Despite customers overwhelmingly trusting major institutions to protect their data and financial assets, upwards of two-thirds of consumers fear banks “do not have their best interests at heart”, according to findings from Deloitte’s 2019 Open Banking survey.
The Open Banking: Switch or Stick? customer insights report, which surveyed consumers’ reactions to open banking, which is set for an all-industry launch in February 2020, found 65 per cent of respondents rated trust an essential criterion when sharing personal information with an organisation.
Ethical behaviour, transparency, and a clearly-communicated ‘value-add’ when sharing customer data were seen as key determinants of an institution’s trustworthiness, according to survey respondents.
“Consumers’ perceptions of a bank’s ethics – wanting to keep promises – was the number one driver in building trust and trustworthiness,” the report said.
While most APRA-regulated entities – namely regional banks, mutuals and superannuation providers – were equally trusted to safeguard customers’ money and information, just one in 10 survey respondents said they were willing to vest their trust in digital-native neobanks – a distinct challenge for the emerging digital-only challengers who have sought to pitch themselves as the ‘ethical, trustworthy alternative’ to the big four.
The neos’ low trust scores, rated on par with technology companies, appear to stem from customers’ concern over information security and privacy, as the challengers have yet to prove credible and reliable service providers to consumers, according to survey authors.
Yet, Millennials (Gen Ys) and post-Millennials (Gen Zs) were less distrustful of, and more willing to share information, with digital upstarts – take, for instance, Bendigo Bank’s digital subsidiary, Up, which gained 138,000 new customers in FY19, 80 per cent of which were Millennials.
Meanwhile, where organisations were ‘accredited third parties’ – that is, compliant with the ACCC’s data recipient guidelines for the Consumer Data Right (CDR) – the likelihood of respondents to share their personal information tripled.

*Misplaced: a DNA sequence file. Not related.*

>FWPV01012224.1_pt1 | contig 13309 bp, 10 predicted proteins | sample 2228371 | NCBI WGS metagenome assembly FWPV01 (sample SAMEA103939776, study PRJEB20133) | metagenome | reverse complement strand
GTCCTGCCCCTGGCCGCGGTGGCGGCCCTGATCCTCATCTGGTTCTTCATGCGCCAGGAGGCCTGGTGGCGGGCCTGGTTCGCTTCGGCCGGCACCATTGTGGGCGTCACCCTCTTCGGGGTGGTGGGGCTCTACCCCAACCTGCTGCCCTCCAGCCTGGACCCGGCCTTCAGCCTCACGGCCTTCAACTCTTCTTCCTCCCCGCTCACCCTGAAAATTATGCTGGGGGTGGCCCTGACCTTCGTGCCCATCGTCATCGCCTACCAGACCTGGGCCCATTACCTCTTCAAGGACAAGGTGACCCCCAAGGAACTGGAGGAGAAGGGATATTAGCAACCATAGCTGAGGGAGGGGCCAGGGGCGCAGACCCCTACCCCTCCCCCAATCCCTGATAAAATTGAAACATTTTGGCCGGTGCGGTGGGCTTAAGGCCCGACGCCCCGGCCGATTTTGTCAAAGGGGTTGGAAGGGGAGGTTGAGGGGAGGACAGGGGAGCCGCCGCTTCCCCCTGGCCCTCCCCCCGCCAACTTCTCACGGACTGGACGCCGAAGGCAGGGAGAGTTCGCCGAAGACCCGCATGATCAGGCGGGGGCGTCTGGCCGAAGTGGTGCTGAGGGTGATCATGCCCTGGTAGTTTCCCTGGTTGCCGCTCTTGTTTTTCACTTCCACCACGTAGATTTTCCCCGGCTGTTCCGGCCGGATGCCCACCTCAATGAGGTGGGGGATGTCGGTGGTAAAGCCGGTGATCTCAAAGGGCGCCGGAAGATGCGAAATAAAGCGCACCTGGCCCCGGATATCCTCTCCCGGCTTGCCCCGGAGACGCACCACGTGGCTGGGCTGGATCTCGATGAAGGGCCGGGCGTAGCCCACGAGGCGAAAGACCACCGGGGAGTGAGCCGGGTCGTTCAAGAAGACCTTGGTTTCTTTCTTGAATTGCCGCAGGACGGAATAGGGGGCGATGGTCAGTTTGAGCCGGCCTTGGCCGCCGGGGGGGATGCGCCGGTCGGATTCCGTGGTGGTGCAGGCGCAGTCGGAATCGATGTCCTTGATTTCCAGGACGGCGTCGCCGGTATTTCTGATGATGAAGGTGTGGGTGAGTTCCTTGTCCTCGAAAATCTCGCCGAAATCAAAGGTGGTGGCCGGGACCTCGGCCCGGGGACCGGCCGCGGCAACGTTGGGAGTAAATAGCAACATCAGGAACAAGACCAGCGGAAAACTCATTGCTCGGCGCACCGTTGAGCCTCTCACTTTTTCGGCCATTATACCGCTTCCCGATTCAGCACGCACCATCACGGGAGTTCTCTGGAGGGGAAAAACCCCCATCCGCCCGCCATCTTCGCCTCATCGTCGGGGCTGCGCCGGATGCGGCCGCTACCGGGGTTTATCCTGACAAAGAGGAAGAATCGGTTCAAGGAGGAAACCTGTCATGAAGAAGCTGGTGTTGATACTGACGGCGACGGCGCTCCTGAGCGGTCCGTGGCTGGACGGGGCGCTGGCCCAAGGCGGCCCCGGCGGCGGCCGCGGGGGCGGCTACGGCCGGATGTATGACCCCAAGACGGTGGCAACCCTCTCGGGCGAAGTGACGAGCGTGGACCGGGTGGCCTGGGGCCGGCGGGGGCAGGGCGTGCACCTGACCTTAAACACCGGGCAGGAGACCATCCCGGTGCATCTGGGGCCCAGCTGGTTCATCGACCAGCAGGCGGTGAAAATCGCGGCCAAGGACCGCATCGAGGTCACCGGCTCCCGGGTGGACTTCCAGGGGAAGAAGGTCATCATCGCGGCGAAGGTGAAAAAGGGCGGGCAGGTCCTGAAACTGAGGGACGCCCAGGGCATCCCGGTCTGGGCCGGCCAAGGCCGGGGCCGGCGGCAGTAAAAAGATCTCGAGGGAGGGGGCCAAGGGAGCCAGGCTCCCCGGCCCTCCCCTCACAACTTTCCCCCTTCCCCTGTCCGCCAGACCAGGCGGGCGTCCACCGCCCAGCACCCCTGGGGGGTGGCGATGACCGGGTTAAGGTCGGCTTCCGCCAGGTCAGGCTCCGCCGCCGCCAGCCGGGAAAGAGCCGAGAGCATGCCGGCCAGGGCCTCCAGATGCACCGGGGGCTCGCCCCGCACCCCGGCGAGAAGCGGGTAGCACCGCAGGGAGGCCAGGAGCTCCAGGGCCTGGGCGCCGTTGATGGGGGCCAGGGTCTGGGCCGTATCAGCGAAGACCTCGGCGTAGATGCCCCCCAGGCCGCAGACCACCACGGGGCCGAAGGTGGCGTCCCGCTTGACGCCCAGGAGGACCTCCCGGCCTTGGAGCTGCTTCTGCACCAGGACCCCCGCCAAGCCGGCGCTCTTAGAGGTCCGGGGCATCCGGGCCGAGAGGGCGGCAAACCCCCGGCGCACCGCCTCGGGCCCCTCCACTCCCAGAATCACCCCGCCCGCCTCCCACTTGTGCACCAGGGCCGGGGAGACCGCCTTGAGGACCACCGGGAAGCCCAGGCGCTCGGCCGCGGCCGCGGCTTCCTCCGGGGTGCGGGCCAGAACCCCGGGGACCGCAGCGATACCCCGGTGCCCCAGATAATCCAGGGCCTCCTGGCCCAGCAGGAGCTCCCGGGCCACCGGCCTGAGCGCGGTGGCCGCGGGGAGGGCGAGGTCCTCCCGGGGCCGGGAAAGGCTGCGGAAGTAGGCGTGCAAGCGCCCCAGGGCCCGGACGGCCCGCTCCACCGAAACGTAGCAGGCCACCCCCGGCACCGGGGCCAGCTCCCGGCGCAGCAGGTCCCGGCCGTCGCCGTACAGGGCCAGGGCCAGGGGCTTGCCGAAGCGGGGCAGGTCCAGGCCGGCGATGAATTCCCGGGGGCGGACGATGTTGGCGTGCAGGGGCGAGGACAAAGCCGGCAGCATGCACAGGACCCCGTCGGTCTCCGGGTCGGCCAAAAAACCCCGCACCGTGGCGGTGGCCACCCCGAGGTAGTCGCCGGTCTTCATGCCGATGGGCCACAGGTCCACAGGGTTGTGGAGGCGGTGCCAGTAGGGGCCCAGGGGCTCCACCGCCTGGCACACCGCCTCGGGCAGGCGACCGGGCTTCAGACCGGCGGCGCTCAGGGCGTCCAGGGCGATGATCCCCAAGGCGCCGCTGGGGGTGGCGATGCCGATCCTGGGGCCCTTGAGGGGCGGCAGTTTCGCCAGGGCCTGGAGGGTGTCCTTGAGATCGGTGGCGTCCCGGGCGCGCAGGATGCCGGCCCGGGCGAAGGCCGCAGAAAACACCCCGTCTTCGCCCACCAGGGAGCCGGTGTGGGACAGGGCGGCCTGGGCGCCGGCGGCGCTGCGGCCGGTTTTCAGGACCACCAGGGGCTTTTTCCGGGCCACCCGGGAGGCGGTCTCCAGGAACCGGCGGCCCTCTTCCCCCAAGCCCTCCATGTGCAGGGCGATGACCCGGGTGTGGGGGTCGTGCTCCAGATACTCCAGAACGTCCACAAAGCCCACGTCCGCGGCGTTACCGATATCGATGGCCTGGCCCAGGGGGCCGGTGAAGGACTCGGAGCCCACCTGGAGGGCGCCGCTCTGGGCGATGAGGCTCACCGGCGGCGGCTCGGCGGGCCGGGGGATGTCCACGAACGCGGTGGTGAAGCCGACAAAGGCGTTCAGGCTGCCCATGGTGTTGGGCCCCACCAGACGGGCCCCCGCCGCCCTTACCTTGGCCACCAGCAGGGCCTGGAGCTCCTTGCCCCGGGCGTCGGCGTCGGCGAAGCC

To switch or not to switch?
In seeking out alternative financial product offerings, the survey revealed Millennials and post-Millennials gathered information almost twice as frequently as Boomers and Builders, typically via online comparators or ‘word of mouth’ recommendations.
Lack of brand loyalty was also a unique feature of younger, more affluent consumers. Indeed, those who switched banking service providers were likely to be Millennials, tech-savvy, highly-educated and higher income-earners.
By contrast, most people do not actively seek out alternative offerings, with 76 per cent of survey respondents maintaining their banking relationships for more than five years, indicating most customers are generally satisfied with their current banking providers.
Overall, four-fifths of respondents (81 per cent), of whom held an average of five banking products each, had not changed providers for any of their banking products over the last three years, confirming primary banking relationships remained relatively stable.
Curiously, the report found switching was typically regarded as an ‘easy’ undertaking (with mortgages being the exception), where experienced switchers found changing providers was easier than perceived.
Yet, the report’s authors acknowledged behavioural biases – such as ‘analysis paralysis’, emotional decision-making, and a status quo bias – could hinder customers from switching financial providers, regardless of their age.
Getting ahead with open banking
Going forward, the report revealed customers were more likely to switch higher value lending products, such as mortgages (17 per cent) and personal lending (19 per cent), compared to transaction accounts (nine per cent).
Better value emerged as the primary driver for switching among Millennials (93 per cent) and Gen X (88 per cent) – who typically have the largest mortgages – as well as post-Millennials (92 per cent).
After price concerns, the ability to simplify finances by consolidating accounts emerged as the second most-valued benefit among intending switchers, particularly among Millennials and post-Millennials; more feature-packed product offerings came in third.
“With open banking now just around the corner, it is important for all organisations – incumbents and challengers – to change their focus from just compliance with the CDR [consumer data right] legislation, to developing propositions that deliver value for customers,” said Robin Scarborough, Deloitte customer partner.
“To attract a customer, having a point of difference is critical,” he added, citing how forerunner market, UK, saw account aggregation, personal financial management and SME financial management propositions as initial focus areas when open banking came into play.
“However, the lack of financial and data literacy in Australia is likely one of the main impediments to consumers realising benefits from open banking,” Scarborough said.
Not only are half of all Australians below the basic threshold for financial literacy, based on a recent Deloitte study, but 70 per cent of survey respondents also remain unaware of the concept of open banking.
Addressing barriers in financial literacy and capability, considered a major impediment to individuals actively improving their financial situation, ASIC is currently developing a National Financial Capability Research Roadmap, due for release in late 2019.
Deloitte’s customer insights report surveyed 2,007 community members across Australia. The full report can be accessed here.